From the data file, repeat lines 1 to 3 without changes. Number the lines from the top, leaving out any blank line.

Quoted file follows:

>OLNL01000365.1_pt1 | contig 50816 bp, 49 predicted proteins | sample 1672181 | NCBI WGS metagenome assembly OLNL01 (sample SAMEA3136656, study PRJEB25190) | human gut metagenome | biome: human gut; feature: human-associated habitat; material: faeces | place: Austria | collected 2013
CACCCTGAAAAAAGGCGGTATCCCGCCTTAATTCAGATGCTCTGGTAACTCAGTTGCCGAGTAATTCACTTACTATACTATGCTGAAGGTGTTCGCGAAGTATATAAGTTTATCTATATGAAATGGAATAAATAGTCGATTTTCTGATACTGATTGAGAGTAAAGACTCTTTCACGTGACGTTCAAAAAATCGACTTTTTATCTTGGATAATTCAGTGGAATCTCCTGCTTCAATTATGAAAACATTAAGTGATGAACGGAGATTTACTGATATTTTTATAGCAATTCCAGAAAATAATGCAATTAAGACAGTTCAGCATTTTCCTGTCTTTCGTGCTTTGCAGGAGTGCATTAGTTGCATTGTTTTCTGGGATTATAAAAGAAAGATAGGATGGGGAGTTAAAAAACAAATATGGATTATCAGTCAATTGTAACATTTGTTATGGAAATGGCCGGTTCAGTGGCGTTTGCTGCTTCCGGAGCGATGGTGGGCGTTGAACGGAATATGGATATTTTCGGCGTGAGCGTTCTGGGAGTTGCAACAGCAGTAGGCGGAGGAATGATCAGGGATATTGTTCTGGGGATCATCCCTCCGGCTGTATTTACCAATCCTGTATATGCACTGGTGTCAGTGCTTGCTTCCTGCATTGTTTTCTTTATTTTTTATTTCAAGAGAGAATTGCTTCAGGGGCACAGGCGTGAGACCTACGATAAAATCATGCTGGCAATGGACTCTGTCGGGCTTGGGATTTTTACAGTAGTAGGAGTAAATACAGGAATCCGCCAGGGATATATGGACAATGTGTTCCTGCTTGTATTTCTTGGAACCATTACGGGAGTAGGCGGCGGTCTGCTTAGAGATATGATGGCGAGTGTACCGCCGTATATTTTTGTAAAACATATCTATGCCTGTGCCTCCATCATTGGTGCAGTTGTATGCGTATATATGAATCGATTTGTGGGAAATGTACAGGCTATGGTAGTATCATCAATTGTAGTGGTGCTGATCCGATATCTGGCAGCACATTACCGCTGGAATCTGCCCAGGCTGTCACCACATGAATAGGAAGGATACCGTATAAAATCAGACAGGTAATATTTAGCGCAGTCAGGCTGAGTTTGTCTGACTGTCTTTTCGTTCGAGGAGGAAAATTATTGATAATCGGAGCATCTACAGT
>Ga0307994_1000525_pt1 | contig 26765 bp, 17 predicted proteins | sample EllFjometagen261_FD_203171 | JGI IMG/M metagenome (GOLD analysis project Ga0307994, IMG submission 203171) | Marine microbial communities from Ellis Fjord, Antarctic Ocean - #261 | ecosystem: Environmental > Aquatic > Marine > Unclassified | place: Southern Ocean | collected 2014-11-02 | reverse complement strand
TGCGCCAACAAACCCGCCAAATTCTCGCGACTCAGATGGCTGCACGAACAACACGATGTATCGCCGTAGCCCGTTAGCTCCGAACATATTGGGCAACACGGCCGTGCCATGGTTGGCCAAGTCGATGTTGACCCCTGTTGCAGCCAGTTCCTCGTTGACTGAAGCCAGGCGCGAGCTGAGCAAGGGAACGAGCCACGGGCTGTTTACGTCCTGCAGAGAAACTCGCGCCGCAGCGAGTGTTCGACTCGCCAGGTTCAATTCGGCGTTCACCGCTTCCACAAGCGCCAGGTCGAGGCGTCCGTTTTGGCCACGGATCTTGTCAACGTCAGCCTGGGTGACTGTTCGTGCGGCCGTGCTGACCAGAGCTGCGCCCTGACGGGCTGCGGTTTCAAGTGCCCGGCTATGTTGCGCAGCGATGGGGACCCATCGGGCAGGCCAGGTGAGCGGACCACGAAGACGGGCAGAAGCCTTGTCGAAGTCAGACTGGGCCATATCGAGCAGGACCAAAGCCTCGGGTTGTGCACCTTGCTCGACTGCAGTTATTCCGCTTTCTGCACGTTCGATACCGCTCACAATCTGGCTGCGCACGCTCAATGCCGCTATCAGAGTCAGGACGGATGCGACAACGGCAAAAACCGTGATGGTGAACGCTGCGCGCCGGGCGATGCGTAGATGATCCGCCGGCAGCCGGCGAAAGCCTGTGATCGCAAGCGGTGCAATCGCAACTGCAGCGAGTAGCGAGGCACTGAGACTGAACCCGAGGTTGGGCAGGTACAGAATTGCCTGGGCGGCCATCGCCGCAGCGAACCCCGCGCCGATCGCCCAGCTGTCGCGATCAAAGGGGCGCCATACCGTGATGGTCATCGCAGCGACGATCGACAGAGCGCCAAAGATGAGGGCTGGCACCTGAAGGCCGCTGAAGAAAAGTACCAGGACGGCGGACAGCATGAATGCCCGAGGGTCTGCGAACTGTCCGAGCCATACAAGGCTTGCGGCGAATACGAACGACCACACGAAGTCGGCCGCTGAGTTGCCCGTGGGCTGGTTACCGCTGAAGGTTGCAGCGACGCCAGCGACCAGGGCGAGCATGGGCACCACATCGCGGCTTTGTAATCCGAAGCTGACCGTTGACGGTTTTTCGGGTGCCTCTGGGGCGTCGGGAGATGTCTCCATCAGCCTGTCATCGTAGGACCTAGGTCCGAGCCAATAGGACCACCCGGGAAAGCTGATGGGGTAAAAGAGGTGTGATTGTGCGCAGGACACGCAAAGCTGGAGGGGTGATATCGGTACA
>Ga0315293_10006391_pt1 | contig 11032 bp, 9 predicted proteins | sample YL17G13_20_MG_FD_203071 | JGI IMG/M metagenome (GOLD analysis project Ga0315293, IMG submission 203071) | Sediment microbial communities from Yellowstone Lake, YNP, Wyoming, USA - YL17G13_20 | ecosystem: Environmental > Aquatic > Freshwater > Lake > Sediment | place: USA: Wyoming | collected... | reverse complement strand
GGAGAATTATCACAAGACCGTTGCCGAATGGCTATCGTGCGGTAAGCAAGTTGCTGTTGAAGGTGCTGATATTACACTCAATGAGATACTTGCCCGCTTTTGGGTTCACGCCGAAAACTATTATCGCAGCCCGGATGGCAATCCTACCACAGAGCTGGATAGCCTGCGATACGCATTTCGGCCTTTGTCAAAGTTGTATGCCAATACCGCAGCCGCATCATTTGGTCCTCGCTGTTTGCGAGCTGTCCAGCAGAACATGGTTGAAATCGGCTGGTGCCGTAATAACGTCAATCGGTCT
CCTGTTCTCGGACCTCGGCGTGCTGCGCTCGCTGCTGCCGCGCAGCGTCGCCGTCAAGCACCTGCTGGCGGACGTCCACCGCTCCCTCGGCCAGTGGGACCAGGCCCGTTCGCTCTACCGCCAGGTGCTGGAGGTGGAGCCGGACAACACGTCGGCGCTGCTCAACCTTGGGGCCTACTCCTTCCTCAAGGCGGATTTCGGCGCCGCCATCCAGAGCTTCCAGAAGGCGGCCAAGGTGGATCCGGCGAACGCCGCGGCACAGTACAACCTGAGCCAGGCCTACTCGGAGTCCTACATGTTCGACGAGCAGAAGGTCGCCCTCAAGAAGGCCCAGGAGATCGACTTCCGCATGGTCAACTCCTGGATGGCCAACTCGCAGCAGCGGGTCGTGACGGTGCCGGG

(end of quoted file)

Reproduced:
>OLNL01000365.1_pt1 | contig 50816 bp, 49 predicted proteins | sample 1672181 | NCBI WGS metagenome assembly OLNL01 (sample SAMEA3136656, study PRJEB25190) | human gut metagenome | biome: human gut; feature: human-associated habitat; material: faeces | place: Austria | collected 2013
CACCCTGAAAAAAGGCGGTATCCCGCCTTAATTCAGATGCTCTGGTAACTCAGTTGCCGAGTAATTCACTTACTATACTATGCTGAAGGTGTTCGCGAAGTATATAAGTTTATCTATATGAAATGGAATAAATAGTCGATTTTCTGATACTGATTGAGAGTAAAGACTCTTTCACGTGACGTTCAAAAAATCGACTTTTTATCTTGGATAATTCAGTGGAATCTCCTGCTTCAATTATGAAAACATTAAGTGATGAACGGAGATTTACTGATATTTTTATAGCAATTCCAGAAAATAATGCAATTAAGACAGTTCAGCATTTTCCTGTCTTTCGTGCTTTGCAGGAGTGCATTAGTTGCATTGTTTTCTGGGATTATAAAAGAAAGATAGGATGGGGAGTTAAAAAACAAATATGGATTATCAGTCAATTGTAACATTTGTTATGGAAATGGCCGGTTCAGTGGCGTTTGCTGCTTCCGGAGCGATGGTGGGCGTTGAACGGAATATGGATATTTTCGGCGTGAGCGTTCTGGGAGTTGCAACAGCAGTAGGCGGAGGAATGATCAGGGATATTGTTCTGGGGATCATCCCTCCGGCTGTATTTACCAATCCTGTATATGCACTGGTGTCAGTGCTTGCTTCCTGCATTGTTTTCTTTATTTTTTATTTCAAGAGAGAATTGCTTCAGGGGCACAGGCGTGAGACCTACGATAAAATCATGCTGGCAATGGACTCTGTCGGGCTTGGGATTTTTACAGTAGTAGGAGTAAATACAGGAATCCGCCAGGGATATATGGACAATGTGTTCCTGCTTGTATTTCTTGGAACCATTACGGGAGTAGGCGGCGGTCTGCTTAGAGATATGATGGCGAGTGTACCGCCGTATATTTTTGTAAAACATATCTATGCCTGTGCCTCCATCATTGGTGCAGTTGTATGCGTATATATGAATCGATTTGTGGGAAATGTACAGGCTATGGTAGTATCATCAATTGTAGTGGTGCTGATCCGATATCTGGCAGCACATTACCGCTGGAATCTGCCCAGGCTGTCACCACATGAATAGGAAGGATACCGTATAAAATCAGACAGGTAATATTTAGCGCAGTCAGGCTGAGTTTGTCTGACTGTCTTTTCGTTCGAGGAGGAAAATTATTGATAATCGGAGCATCTACAGT
>Ga0307994_1000525_pt1 | contig 26765 bp, 17 predicted proteins | sample EllFjometagen261_FD_203171 | JGI IMG/M metagenome (GOLD analysis project Ga0307994, IMG submission 203171) | Marine microbial communities from Ellis Fjord, Antarctic Ocean - #261 | ecosystem: Environmental > Aquatic > Marine > Unclassified | place: Southern Ocean | collected 2014-11-02 | reverse complement strand